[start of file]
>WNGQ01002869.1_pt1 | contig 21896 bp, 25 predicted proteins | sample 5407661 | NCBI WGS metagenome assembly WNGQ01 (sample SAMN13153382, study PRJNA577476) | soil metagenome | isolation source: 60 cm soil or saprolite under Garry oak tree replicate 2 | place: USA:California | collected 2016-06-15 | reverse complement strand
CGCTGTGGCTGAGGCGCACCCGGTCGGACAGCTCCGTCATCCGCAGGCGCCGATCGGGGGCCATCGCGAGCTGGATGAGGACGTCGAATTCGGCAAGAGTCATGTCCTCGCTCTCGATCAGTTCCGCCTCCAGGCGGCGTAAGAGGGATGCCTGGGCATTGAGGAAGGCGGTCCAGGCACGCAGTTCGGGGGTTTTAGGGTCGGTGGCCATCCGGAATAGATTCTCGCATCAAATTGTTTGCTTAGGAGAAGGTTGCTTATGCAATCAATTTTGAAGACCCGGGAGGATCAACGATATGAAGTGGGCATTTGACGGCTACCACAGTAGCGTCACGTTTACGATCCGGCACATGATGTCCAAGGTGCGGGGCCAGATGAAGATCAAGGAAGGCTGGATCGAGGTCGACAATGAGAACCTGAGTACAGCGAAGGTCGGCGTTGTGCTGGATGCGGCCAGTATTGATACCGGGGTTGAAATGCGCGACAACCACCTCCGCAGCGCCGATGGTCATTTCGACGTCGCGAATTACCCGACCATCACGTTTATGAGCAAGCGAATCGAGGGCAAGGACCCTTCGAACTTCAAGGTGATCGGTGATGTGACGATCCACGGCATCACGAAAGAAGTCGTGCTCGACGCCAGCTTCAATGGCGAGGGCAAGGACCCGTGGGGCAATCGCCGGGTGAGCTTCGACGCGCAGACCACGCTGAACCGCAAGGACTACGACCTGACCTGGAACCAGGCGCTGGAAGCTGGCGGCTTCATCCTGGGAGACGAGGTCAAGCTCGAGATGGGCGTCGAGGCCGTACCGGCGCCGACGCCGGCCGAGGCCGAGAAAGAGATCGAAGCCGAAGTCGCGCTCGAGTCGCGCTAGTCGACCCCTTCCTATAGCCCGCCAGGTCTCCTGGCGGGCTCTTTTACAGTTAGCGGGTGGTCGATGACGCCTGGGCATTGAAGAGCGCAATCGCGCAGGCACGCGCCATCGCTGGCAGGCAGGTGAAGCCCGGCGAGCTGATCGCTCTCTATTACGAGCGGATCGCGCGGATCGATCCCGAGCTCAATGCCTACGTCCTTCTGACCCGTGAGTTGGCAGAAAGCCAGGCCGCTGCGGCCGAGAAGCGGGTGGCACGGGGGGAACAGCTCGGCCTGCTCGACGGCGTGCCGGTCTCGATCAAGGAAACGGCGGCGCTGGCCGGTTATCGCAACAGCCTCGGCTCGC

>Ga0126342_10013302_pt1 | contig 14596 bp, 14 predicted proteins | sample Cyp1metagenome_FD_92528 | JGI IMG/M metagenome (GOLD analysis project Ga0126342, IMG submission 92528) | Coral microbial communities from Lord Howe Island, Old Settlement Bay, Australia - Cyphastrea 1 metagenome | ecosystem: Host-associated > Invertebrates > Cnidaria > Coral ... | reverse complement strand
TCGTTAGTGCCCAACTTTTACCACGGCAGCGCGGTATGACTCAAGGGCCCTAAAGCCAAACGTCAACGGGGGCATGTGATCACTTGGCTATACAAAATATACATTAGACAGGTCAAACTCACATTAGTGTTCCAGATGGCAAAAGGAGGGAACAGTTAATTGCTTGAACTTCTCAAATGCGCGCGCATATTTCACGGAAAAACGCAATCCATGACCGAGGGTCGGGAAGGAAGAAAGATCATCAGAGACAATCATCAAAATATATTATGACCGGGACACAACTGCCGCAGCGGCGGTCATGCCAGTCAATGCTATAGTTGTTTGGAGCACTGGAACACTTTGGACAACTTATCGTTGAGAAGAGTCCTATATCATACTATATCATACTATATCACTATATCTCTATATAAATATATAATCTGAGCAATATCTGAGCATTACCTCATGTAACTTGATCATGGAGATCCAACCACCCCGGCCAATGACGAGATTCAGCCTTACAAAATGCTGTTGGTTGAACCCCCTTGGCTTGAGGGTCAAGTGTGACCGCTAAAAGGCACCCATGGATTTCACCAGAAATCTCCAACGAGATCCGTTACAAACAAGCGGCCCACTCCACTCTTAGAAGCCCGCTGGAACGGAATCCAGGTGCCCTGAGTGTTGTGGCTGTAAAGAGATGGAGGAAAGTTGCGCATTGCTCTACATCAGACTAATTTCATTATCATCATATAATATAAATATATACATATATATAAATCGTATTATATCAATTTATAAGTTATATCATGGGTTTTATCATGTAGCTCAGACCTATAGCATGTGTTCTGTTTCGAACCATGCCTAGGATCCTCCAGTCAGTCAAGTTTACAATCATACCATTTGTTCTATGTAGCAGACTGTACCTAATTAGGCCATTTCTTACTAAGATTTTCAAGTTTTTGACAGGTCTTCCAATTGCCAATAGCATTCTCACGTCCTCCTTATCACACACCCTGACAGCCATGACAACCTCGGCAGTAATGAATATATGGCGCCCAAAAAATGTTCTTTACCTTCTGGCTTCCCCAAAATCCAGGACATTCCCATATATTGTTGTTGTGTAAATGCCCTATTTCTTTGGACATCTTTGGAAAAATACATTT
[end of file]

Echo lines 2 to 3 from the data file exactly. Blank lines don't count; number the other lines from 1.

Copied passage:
CGCTGTGGCTGAGGCGCACCCGGTCGGACAGCTCCGTCATCCGCAGGCGCCGATCGGGGGCCATCGCGAGCTGGATGAGGACGTCGAATTCGGCAAGAGTCATGTCCTCGCTCTCGATCAGTTCCGCCTCCAGGCGGCGTAAGAGGGATGCCTGGGCATTGAGGAAGGCGGTCCAGGCACGCAGTTCGGGGGTTTTAGGGTCGGTGGCCATCCGGAATAGATTCTCGCATCAAATTGTTTGCTTAGGAGAAGGTTGCTTATGCAATCAATTTTGAAGACCCGGGAGGATCAACGATATGAAGTGGGCATTTGACGGCTACCACAGTAGCGTCACGTTTACGATCCGGCACATGATGTCCAAGGTGCGGGGCCAGATGAAGATCAAGGAAGGCTGGATCGAGGTCGACAATGAGAACCTGAGTACAGCGAAGGTCGGCGTTGTGCTGGATGCGGCCAGTATTGATACCGGGGTTGAAATGCGCGACAACCACCTCCGCAGCGCCGATGGTCATTTCGACGTCGCGAATTACCCGACCATCACGTTTATGAGCAAGCGAATCGAGGGCAAGGACCCTTCGAACTTCAAGGTGATCGGTGATGTGACGATCCACGGCATCACGAAAGAAGTCGTGCTCGACGCCAGCTTCAATGGCGAGGGCAAGGACCCGTGGGGCAATCGCCGGGTGAGCTTCGACGCGCAGACCACGCTGAACCGCAAGGACTACGACCTGACCTGGAACCAGGCGCTGGAAGCTGGCGGCTTCATCCTGGGAGACGAGGTCAAGCTCGAGATGGGCGTCGAGGCCGTACCGGCGCCGACGCCGGCCGAGGCCGAGAAAGAGATCGAAGCCGAAGTCGCGCTCGAGTCGCGCTAGTCGACCCCTTCCTATAGCCCGCCAGGTCTCCTGGCGGGCTCTTTTACAGTTAGCGGGTGGTCGATGACGCCTGGGCATTGAAGAGCGCAATCGCGCAGGCACGCGCCATCGCTGGCAGGCAGGTGAAGCCCGGCGAGCTGATCGCTCTCTATTACGAGCGGATCGCGCGGATCGATCCCGAGCTCAATGCCTACGTCCTTCTGACCCGTGAGTTGGCAGAAAGCCAGGCCGCTGCGGCCGAGAAGCGGGTGGCACGGGGGGAACAGCTCGGCCTGCTCGACGGCGTGCCGGTCTCGATCAAGGAAACGGCGGCGCTGGCCGGTTATCGCAACAGCCTCGGCTCGC

>Ga0126342_10013302_pt1 | contig 14596 bp, 14 predicted proteins | sample Cyp1metagenome_FD_92528 | JGI IMG/M metagenome (GOLD analysis project Ga0126342, IMG submission 92528) | Coral microbial communities from Lord Howe Island, Old Settlement Bay, Australia - Cyphastrea 1 metagenome | ecosystem: Host-associated > Invertebrates > Cnidaria > Coral ... | reverse complement strand